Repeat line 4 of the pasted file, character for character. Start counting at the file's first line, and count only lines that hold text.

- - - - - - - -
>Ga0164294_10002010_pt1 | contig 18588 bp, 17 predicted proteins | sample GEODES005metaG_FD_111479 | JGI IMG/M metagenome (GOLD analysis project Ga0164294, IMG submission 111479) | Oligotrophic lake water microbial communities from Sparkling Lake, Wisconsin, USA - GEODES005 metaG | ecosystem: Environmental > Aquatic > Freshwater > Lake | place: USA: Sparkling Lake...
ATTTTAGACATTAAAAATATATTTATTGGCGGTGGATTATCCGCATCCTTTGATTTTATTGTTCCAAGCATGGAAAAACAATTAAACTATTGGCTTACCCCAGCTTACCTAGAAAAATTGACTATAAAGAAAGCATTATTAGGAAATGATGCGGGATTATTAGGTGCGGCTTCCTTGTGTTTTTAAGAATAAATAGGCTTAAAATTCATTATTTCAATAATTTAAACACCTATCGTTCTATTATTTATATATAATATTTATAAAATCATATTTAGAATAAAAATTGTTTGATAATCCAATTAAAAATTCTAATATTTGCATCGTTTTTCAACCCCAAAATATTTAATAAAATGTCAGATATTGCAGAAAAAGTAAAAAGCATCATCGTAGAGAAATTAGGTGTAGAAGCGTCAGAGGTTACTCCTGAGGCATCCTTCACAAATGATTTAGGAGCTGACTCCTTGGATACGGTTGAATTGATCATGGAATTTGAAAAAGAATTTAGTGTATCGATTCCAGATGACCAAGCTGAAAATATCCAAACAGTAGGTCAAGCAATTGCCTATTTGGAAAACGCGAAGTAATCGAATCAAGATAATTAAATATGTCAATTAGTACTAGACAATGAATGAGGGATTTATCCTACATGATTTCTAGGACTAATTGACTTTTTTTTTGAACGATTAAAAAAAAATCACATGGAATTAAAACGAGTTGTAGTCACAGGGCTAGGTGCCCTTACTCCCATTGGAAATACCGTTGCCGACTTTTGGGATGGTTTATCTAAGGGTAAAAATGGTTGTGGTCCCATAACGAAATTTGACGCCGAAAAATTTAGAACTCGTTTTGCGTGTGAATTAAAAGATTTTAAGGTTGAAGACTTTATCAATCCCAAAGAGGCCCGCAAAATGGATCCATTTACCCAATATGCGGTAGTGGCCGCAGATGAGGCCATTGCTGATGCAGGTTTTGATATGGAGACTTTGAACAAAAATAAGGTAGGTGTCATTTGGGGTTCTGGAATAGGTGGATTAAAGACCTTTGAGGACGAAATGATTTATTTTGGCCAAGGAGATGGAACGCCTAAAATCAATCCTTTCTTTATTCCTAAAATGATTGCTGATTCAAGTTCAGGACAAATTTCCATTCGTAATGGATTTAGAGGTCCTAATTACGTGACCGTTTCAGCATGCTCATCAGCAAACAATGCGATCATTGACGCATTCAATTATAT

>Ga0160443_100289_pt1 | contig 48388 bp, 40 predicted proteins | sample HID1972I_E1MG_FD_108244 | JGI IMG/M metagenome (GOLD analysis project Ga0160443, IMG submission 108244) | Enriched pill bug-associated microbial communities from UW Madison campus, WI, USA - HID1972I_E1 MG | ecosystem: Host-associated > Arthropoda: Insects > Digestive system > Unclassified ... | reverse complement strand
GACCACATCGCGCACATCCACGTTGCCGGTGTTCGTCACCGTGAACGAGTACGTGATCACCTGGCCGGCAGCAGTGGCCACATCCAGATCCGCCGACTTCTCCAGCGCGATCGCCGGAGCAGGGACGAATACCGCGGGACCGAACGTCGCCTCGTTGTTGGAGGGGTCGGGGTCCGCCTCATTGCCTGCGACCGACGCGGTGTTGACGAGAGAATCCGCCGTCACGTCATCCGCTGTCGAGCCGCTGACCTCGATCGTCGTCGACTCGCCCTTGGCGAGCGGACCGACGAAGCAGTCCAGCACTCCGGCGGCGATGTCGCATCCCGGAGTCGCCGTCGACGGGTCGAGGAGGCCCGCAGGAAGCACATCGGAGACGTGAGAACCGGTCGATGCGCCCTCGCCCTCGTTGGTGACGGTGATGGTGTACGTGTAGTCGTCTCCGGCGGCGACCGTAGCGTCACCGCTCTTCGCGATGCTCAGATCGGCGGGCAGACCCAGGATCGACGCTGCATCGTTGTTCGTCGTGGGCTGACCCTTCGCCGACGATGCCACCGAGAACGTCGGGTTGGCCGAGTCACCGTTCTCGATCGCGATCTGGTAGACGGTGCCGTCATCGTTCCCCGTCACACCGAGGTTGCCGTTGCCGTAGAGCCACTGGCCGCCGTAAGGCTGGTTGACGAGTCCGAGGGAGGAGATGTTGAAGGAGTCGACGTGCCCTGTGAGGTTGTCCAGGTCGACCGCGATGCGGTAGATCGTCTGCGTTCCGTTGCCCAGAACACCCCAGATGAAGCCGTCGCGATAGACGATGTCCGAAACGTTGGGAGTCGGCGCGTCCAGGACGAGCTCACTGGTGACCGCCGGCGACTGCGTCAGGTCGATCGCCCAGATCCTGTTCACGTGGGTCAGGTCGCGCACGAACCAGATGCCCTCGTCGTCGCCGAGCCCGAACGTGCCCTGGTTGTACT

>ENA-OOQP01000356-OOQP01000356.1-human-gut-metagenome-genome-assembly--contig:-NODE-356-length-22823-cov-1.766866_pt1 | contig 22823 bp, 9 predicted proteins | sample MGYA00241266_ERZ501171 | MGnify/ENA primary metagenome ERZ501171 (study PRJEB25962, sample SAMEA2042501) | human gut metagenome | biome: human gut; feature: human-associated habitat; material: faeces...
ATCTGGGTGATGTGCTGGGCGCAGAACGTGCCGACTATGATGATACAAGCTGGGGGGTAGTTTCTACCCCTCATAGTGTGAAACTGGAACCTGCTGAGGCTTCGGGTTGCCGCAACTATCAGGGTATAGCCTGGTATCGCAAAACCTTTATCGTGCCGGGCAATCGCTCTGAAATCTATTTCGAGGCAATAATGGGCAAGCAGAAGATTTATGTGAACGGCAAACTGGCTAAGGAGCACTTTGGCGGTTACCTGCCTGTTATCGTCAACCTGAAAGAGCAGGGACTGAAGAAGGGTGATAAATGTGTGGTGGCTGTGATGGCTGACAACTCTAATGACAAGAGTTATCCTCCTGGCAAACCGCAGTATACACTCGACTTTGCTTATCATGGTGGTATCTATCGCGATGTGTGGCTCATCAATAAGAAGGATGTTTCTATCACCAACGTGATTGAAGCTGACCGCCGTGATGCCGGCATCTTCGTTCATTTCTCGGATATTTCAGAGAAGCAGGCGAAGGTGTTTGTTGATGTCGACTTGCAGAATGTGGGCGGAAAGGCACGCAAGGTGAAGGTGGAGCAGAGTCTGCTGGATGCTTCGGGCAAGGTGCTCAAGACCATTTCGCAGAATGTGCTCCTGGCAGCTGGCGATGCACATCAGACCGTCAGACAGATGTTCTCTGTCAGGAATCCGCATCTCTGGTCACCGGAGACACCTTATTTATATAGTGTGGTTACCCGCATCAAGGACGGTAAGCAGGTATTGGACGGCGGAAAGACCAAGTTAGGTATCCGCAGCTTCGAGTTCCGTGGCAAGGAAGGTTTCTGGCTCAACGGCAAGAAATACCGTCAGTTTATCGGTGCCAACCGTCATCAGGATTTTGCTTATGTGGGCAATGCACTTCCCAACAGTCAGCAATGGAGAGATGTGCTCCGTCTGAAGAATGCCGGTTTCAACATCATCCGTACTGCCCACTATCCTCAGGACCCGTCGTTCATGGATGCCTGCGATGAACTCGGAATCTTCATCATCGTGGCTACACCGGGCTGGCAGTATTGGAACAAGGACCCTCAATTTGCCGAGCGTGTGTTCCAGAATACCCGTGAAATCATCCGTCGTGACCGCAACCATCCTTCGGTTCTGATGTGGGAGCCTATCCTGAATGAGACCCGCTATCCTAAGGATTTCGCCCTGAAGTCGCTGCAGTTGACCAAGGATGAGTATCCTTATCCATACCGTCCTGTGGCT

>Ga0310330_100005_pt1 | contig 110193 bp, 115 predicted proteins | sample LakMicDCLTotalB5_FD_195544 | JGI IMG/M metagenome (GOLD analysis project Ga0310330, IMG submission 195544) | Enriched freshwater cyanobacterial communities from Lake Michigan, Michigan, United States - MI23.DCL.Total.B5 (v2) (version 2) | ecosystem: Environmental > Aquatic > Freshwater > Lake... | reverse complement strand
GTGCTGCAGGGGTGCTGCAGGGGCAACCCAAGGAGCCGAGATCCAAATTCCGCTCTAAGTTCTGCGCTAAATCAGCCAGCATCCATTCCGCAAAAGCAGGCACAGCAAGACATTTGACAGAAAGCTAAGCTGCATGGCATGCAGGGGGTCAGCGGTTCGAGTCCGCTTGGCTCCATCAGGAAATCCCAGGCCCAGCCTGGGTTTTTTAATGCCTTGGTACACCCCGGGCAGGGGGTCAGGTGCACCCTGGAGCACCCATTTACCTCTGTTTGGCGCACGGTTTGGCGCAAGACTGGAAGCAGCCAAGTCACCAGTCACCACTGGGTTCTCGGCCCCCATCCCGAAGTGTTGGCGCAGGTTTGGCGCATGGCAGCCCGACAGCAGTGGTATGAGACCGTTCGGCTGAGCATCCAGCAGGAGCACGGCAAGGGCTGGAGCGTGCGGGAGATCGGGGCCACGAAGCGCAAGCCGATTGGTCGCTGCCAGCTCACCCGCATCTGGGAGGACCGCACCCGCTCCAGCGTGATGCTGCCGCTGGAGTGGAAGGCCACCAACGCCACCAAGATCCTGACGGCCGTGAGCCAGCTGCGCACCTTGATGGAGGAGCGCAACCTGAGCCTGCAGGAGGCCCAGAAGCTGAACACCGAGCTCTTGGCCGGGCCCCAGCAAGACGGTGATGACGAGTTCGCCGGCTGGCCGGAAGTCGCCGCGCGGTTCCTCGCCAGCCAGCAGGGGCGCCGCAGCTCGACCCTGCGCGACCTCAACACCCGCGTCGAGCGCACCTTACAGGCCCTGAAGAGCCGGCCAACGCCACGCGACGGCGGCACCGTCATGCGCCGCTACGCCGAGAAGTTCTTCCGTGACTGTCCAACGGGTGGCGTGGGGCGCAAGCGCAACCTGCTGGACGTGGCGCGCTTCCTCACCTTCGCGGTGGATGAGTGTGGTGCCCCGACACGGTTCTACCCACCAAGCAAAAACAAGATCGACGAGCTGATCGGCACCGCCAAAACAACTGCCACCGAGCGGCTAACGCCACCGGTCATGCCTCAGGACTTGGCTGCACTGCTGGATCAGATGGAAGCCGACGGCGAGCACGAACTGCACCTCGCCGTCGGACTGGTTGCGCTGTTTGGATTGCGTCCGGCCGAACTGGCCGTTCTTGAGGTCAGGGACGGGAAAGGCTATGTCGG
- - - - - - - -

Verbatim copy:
GACCACATCGCGCACATCCACGTTGCCGGTGTTCGTCACCGTGAACGAGTACGTGATCACCTGGCCGGCAGCAGTGGCCACATCCAGATCCGCCGACTTCTCCAGCGCGATCGCCGGAGCAGGGACGAATACCGCGGGACCGAACGTCGCCTCGTTGTTGGAGGGGTCGGGGTCCGCCTCATTGCCTGCGACCGACGCGGTGTTGACGAGAGAATCCGCCGTCACGTCATCCGCTGTCGAGCCGCTGACCTCGATCGTCGTCGACTCGCCCTTGGCGAGCGGACCGACGAAGCAGTCCAGCACTCCGGCGGCGATGTCGCATCCCGGAGTCGCCGTCGACGGGTCGAGGAGGCCCGCAGGAAGCACATCGGAGACGTGAGAACCGGTCGATGCGCCCTCGCCCTCGTTGGTGACGGTGATGGTGTACGTGTAGTCGTCTCCGGCGGCGACCGTAGCGTCACCGCTCTTCGCGATGCTCAGATCGGCGGGCAGACCCAGGATCGACGCTGCATCGTTGTTCGTCGTGGGCTGACCCTTCGCCGACGATGCCACCGAGAACGTCGGGTTGGCCGAGTCACCGTTCTCGATCGCGATCTGGTAGACGGTGCCGTCATCGTTCCCCGTCACACCGAGGTTGCCGTTGCCGTAGAGCCACTGGCCGCCGTAAGGCTGGTTGACGAGTCCGAGGGAGGAGATGTTGAAGGAGTCGACGTGCCCTGTGAGGTTGTCCAGGTCGACCGCGATGCGGTAGATCGTCTGCGTTCCGTTGCCCAGAACACCCCAGATGAAGCCGTCGCGATAGACGATGTCCGAAACGTTGGGAGTCGGCGCGTCCAGGACGAGCTCACTGGTGACCGCCGGCGACTGCGTCAGGTCGATCGCCCAGATCCTGTTCACGTGGGTCAGGTCGCGCACGAACCAGATGCCCTCGTCGTCGCCGAGCCCGAACGTGCCCTGGTTGTACT